Pros of Using Hemp Wicks

The Best Types of Slow Burning Candle Wicks

Hemp wick enthusiasts use them mainly because they consider them healthier and cleaner burning than wicks that have metal cores and/or which are dipped in chemicals.

When used with beeswax, hemp wicks are said to create a slow-burning candle that eliminates pollutants from the air. There doesn’t seem to be any peer-reviewed, scientific studies to back that up, and evidence of these anti-polluting properties is, at best, anecdotal.

Cons of Using Hemp Wicks

The biggest con of using hemp wicks is the lack of availability and the higher price when compared to any other type of candle wick.

Another major con is they are one of the worst wicks I have seen when it comes to mushrooming, which is why I generally avoid them. Keeping them trimmed and using the right size for your candle can help mitigate this.

Hemp wicks remain generally unpopular with homemade candle makers since they can also be hard to work with and are only available in six sizes, limiting your choices when it comes to planning the diameters of your candles.

Ideal Uses of Hemp Wicks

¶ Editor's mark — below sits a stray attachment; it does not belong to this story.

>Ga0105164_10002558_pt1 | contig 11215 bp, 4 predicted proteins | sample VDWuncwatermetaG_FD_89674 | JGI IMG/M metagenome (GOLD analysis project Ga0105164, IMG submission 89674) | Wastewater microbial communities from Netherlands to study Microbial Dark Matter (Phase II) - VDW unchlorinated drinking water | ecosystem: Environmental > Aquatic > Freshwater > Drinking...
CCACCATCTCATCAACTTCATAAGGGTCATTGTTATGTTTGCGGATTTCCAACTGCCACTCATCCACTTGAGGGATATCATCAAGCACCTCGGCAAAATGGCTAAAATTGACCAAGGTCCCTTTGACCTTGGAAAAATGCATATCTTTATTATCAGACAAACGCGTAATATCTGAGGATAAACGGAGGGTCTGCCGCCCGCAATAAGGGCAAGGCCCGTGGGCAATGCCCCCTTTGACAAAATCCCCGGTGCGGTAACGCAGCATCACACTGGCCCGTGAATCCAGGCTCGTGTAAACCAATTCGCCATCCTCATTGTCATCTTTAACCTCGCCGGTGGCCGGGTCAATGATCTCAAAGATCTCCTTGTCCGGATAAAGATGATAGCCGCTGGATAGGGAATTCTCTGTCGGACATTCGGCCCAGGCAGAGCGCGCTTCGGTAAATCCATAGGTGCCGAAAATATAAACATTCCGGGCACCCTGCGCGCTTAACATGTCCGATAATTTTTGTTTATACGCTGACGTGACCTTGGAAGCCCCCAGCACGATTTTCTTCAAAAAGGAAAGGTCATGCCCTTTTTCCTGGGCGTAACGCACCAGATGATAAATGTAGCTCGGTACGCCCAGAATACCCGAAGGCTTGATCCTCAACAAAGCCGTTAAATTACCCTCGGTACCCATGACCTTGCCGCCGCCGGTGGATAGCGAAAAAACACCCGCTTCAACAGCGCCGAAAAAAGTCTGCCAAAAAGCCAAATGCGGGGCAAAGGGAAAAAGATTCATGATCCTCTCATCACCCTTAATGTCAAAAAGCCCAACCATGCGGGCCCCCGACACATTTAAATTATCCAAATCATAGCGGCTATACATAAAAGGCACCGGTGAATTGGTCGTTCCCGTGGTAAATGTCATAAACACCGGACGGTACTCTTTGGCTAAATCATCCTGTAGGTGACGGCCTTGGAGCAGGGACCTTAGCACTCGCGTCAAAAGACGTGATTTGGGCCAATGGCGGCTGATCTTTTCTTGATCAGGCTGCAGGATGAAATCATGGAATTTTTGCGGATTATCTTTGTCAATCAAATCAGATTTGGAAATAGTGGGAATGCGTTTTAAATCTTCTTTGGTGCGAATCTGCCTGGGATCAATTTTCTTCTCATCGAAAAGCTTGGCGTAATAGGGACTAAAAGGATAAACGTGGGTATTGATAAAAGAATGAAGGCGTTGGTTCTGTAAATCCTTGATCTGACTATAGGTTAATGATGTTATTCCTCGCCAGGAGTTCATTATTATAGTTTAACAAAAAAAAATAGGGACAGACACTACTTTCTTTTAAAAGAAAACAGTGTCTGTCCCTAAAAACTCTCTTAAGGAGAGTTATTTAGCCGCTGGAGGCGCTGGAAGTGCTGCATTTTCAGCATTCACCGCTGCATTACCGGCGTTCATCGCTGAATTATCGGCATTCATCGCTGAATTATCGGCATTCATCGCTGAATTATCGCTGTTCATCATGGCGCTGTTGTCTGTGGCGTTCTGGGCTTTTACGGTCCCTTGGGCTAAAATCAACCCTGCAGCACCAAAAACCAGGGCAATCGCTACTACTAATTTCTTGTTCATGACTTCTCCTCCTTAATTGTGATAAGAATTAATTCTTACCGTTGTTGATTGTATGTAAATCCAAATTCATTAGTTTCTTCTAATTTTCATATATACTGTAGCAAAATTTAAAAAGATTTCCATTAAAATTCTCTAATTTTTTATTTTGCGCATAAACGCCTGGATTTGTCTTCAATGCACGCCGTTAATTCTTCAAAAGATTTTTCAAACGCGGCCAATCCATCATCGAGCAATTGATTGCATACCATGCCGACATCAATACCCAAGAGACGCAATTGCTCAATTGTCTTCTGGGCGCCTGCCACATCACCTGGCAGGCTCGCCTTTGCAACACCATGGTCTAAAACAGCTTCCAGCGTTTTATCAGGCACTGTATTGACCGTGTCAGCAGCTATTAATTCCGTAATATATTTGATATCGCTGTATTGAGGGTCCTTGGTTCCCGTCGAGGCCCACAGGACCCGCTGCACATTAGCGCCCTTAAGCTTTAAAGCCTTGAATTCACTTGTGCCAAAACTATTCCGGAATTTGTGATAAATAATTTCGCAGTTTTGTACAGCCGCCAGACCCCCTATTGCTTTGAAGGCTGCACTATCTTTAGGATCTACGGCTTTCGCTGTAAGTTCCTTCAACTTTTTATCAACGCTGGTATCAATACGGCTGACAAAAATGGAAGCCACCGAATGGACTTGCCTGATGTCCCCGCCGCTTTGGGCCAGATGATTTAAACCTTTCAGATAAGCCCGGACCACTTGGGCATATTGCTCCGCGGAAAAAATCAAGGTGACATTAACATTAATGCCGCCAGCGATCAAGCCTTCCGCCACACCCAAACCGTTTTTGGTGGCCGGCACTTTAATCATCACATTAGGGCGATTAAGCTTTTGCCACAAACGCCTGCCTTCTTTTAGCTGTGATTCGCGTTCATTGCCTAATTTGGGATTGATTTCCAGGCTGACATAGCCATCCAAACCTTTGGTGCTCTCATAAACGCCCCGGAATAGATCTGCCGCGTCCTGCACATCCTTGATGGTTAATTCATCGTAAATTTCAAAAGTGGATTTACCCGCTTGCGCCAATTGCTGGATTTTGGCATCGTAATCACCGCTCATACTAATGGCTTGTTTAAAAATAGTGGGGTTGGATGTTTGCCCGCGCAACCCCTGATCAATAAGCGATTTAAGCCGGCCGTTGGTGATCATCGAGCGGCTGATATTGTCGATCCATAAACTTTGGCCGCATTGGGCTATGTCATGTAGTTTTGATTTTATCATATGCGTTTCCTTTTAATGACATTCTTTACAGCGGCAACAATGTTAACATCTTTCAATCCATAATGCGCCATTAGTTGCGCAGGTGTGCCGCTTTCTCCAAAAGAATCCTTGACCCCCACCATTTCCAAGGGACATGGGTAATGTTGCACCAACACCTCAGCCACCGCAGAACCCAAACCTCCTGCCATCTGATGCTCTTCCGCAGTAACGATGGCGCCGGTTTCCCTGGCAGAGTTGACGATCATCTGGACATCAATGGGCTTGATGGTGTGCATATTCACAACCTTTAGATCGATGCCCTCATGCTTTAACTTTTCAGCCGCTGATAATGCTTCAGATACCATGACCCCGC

Due to their inherent limitations, hemp wicks are best used in smaller beeswax candles. I avoid using them but, as with any type of wick, I recommend every hobbyist candle maker tries them out at least once.

Related Questions

What Are Some Spring Scents for Candles?

1. Is it true the first burn of a candle should be for a certain length of time?
Yes! The rule is a candle’s first burn should equal one hour per inch of candle diameter, not to exceed four hours. A two-inch candle’s first burn should be two hours, no more, no less.

2. What is the proper height of a candle wick?
Best practices dictate you should trim your wick after each use. Ideally, the wick should never be shorter than 1/8 of an inch, and never any longer than 1/4 of an inch. This will also help prevent tunneling and mushrooming.

Considering starting your own candle making business. Click this link to checkout my startup documents here.

Please note that the contents of this blog are for informational and entertainment purposes only and should not be construed as legal advice. Any action taken based on the information provided in this blog is solely at your own risk. Additionally, all images used in this blog are generated under the CC0 license of Creative Commons, which means they are free to use for any purpose without attribution.